It was just a week after Chang Shuai received her acceptance notice from Harvard that the first book offer came.
A publisher approached her father with a detailed outline for an inside guide to how a Shanghai couple prepared their daughter to compete successfully with the best students in America. Local newspapers weighed in with articles about how Chang's membership in a dance troupe surely helped. "Magical girl 'danced' her way into Harvard," the Shanghai Evening Post headlined.
At the very top of the wish list for many of them is Harvard, or Hafo, which the Chinese pronounce with reverence. Its namesakes are found all over China-the Harvard Kindergarten, the Harvard Graphic Arts School, the Harvard Beauty School... For those coveting the real thing, there are nearly a dozen books in Chinese, among them "You Too Can Go to Harvard: Secrets of Getting into Famous US Universities," and the bestseller published in 2000, "Harvard Girl."
"More and more rich Chinese families want to send their children to the United States to be educated, and when they do, they want them to go to the best universities," said Zhou Jun, the founder and head of the Leadership Academy, one of a dozen consulting firms that dispenses advice on how to get into foreign universities.
Based in Shanghai, his company targets a niche market of China's wealthiest families, people who will pay up to $300,000 for up to five years of supplemental classes aimed at getting their child into an Ivy League school. "The parents all want Harvard, but we can't guarantee that. We're not God. We work with what we have got."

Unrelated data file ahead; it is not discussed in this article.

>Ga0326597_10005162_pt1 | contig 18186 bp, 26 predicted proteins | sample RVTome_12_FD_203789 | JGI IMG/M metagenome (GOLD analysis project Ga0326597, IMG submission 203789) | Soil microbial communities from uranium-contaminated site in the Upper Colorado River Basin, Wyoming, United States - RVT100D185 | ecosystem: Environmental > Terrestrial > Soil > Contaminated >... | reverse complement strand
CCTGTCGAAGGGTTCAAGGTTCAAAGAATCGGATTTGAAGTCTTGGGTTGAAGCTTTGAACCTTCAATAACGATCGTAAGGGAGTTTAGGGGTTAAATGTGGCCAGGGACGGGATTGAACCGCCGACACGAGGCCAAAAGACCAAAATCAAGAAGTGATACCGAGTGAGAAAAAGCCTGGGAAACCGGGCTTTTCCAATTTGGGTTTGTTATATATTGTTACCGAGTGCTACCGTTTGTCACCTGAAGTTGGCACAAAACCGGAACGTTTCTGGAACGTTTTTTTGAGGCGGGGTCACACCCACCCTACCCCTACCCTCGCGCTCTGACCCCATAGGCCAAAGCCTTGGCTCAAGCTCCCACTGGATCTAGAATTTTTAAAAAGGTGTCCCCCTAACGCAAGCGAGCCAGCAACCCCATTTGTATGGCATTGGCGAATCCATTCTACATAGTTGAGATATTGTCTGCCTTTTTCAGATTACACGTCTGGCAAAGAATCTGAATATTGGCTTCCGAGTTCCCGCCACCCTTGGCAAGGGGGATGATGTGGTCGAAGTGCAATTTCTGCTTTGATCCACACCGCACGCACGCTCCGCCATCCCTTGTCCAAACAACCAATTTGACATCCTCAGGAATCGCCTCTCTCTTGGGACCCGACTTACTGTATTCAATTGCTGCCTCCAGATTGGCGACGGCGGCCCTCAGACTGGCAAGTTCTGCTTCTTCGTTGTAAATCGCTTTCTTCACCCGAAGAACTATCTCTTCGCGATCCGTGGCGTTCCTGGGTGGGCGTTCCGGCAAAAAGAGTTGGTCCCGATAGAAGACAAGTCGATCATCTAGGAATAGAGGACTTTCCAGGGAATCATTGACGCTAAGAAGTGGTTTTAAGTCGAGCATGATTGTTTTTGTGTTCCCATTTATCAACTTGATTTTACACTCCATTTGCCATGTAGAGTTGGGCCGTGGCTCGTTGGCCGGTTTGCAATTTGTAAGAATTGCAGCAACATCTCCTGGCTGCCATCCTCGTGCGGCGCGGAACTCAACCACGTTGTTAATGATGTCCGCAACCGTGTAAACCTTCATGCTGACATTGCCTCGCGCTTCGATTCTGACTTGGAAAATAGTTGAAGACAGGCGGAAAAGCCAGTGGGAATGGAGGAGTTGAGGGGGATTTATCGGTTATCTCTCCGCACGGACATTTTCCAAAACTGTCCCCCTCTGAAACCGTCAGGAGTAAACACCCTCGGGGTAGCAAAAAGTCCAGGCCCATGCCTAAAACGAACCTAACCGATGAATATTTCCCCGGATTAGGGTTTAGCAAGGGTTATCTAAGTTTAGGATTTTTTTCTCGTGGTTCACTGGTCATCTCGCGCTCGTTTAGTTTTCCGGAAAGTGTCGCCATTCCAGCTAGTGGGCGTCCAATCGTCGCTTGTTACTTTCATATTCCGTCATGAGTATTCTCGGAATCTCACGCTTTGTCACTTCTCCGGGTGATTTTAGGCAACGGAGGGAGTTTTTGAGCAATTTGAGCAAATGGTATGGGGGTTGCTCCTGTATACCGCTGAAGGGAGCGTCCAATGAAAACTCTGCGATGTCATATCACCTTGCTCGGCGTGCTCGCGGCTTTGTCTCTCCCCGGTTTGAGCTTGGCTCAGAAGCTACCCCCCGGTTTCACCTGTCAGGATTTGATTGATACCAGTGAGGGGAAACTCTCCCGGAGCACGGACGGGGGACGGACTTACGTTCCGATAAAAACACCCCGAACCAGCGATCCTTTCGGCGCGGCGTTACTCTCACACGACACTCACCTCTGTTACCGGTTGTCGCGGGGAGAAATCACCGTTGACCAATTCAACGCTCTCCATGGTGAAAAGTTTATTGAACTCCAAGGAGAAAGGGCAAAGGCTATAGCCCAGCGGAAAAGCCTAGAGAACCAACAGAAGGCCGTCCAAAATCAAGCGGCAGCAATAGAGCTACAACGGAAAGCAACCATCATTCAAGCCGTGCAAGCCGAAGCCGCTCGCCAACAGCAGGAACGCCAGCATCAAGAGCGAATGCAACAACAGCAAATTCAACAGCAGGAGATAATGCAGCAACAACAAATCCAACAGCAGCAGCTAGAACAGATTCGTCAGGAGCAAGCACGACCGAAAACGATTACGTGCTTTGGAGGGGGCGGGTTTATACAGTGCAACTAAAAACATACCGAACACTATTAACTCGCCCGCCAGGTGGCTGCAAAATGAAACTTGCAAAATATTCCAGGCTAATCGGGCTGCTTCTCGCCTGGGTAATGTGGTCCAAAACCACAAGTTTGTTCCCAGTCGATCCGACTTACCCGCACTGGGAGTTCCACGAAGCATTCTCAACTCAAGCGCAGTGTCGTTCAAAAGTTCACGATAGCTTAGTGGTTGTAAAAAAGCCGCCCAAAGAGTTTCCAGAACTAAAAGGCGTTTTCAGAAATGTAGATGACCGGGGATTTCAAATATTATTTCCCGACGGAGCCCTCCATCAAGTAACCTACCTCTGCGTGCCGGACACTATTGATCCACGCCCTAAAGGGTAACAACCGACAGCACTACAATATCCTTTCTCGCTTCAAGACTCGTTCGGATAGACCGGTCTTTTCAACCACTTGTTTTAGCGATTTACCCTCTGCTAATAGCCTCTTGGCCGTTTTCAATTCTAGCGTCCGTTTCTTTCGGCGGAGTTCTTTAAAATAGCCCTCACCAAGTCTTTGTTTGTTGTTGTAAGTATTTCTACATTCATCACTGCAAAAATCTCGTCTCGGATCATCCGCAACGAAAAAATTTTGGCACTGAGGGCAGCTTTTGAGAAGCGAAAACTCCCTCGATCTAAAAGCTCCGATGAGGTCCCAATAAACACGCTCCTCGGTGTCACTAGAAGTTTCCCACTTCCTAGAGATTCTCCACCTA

The desire to go to top American universities is not just about the prestige conveyed by the name. Chinese students envy many aspects of US higher education, such as the chance to explore different pursuits before chosing a major, interactions with professors and the more open intellectual debates.
There are currently 36 Chinese undergraduates at Harvard (the number of graduate students is much larger)， but of the 2,110 students accepted for the upcoming freshman classes, at least nine are from China.
Deborah Seligsohn, a Beijing-based Harvard alumni who often interviews Chinese applicants, said the Chinese applicants to Harvard she meets are usually students who have rejected engineering or science and want the luxury of time afforded by US universities to figure out their place in the world. "What I've seen over and over again is that they are very socially committed. They're interested in broad questions of poverty and the environment."
However, Isabelle Krishana, an American expatriate who works for a Beijing-based academic advising company said she thought "the parents want their kids to make a lot of money".
For Chinese students, the obstacles for entering an Ivy League school are daunting. Although many top universities, including Harvard, select applicants regardless of their ability to pay, successful matriculates need to speak perfect English, which they cannot generally do unless they spend a high school year abroad. And that requires a good deal of money.
2010-06-11 11:55 编辑：kuaileyingyu